Back-seat driver


      • criticize or give unwanted advice
        To criticize or offer advice to someone who is in control of a situation, despite not being directly involved or in a position of authority.

      • meddle or interfere
        To interfere or meddle in a situation, often with unwanted or unnecessary opinions or actions.

    Examples of Back-seat driver

    • Ever since retirement, my father has become quite the back-seat driver whenever I take him for his appointments, constantly providing unsolicited advice on the route I should take.

      The father is being compared to an interfering passenger who instructs the driver, even though he is not driving himself.

    • "Quit being a back-seat driver and let me handle the negotiation strategy," Sarah snapped at her colleague.

      Sarah's colleague is criticized for giving unwanted advice about how to conduct the negotiations, similar to a passenger telling a driver how to operate the vehicle.

    • As I prepared the report, I could feel John's back-seat driving approach bearing down on me, his suggestions more disruptive than helpful.

      John is giving unsolicited advice on the report preparation, which is not helpful, likened to an annoying passenger interfering with the driving.

    • The project manager needs to step up; we can't succeed with a committee of back-seat drivers undermining every decision.

      The phrase criticizes a group that is offering unwanted advice and controlling a project without being in charge, similar to passengers giving driving instructions from the back seat.

    • I hired a new assistant, but instead of helping, he's turned into a back-seat driver, telling me how to organize my files.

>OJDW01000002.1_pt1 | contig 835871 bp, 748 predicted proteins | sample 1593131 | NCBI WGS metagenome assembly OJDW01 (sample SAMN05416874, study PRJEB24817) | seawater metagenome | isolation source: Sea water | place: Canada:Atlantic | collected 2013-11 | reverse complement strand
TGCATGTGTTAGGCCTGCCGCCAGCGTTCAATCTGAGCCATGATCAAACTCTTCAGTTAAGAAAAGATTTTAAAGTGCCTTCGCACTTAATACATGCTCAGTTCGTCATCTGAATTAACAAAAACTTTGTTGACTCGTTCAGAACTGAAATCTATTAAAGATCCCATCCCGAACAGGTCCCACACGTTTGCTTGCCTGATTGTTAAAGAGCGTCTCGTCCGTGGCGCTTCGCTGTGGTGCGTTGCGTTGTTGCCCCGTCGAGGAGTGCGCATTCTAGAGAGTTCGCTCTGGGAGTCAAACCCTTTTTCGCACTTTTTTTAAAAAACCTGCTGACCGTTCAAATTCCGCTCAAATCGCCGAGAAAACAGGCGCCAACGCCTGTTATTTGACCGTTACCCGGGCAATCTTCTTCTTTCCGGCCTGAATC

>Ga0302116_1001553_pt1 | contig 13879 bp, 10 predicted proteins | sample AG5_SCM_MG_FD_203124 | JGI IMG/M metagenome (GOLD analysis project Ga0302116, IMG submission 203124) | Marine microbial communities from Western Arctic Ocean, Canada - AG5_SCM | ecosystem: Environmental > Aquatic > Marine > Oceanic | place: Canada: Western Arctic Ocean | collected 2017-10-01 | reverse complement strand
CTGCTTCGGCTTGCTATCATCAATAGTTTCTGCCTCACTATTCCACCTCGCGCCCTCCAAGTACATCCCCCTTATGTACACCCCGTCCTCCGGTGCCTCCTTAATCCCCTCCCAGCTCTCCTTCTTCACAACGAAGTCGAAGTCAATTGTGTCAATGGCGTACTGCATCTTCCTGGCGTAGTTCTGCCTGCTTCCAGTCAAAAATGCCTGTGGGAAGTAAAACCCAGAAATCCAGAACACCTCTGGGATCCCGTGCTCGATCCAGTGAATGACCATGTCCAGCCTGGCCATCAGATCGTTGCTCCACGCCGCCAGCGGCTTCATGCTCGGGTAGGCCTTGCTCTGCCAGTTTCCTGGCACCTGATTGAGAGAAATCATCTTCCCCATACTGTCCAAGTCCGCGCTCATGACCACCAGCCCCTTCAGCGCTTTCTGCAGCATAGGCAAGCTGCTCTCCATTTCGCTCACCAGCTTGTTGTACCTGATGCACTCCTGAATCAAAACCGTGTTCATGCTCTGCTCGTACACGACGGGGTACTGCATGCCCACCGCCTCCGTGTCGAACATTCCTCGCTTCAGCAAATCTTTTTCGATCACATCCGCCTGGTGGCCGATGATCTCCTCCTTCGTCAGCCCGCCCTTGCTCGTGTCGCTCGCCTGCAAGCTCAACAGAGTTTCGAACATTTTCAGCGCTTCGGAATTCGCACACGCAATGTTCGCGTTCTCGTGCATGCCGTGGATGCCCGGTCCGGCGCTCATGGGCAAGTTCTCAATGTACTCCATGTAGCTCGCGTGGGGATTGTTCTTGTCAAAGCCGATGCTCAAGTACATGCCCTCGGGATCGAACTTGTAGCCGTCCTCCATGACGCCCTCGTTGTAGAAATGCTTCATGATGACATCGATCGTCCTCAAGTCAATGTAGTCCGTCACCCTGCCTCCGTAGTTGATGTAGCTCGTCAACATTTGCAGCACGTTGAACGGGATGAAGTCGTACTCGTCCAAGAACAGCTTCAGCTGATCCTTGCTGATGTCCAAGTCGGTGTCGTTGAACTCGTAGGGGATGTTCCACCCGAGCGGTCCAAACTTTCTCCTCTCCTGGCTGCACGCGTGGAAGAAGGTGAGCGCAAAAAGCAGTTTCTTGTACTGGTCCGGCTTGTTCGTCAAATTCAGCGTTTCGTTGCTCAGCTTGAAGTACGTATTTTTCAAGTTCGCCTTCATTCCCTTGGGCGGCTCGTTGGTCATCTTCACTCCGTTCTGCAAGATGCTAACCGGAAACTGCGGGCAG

The assistant is giving unhelpful and intrusive advice on file organization, similar to a non-driving passenger instructing the driver.

    • My mother-in-law's tendency to back-seat drive every aspect of our wedding plans is driving me insane.

      The speaker is frustrated with their mother-in-law’s interference and excessive advice on wedding planning, similar to how a back-seat driver behaves.

    • While appreciating your perspective, I would prefer it if you didn't back-seat drive my decision to study abroad, Grandpa.

      The speaker is politely asking their grandfather not to give unwanted advice about the speaker's decision, likening it to someone instructing the driver from the back seat.

    • The coach could see the potential in his team, but the constant back-seat driving from parents was not making his job any easier.

      Parents are interfering with the coach’s methods by giving constant unsolicited advice, comparable to back-seat driving.


    The idiom "back-seat driver" is typically used to describe someone who is overly critical or offers unwanted advice in a situation where they are not directly involved or responsible. It can also refer to someone who interferes or meddles in a situation without being asked to do so.

    In both cases, the intention behind the idiom is to discourage the person from continuing their behavior and to convey the idea that their input is not needed or appreciated.

    Origin of "Back-seat driver"

    The origin of the idiom "back-seat driver" is believed to come from the early days of automobiles, when the driver sat in the front seat and a passenger would sit in the back seat. The passenger would often offer unsolicited advice or criticism to the driver, hence the term "back-seat driver."

    Over time, the idiom has evolved to refer to any situation where someone is offering unwanted or unnecessary input, regardless of their physical location in relation to the actual driver of a vehicle.

    The idiom is also often used in a figurative sense, where the "driver" represents the person in control of a situation and the "back-seat driver" represents someone who is trying to exert control or influence without actually being in a position of authority.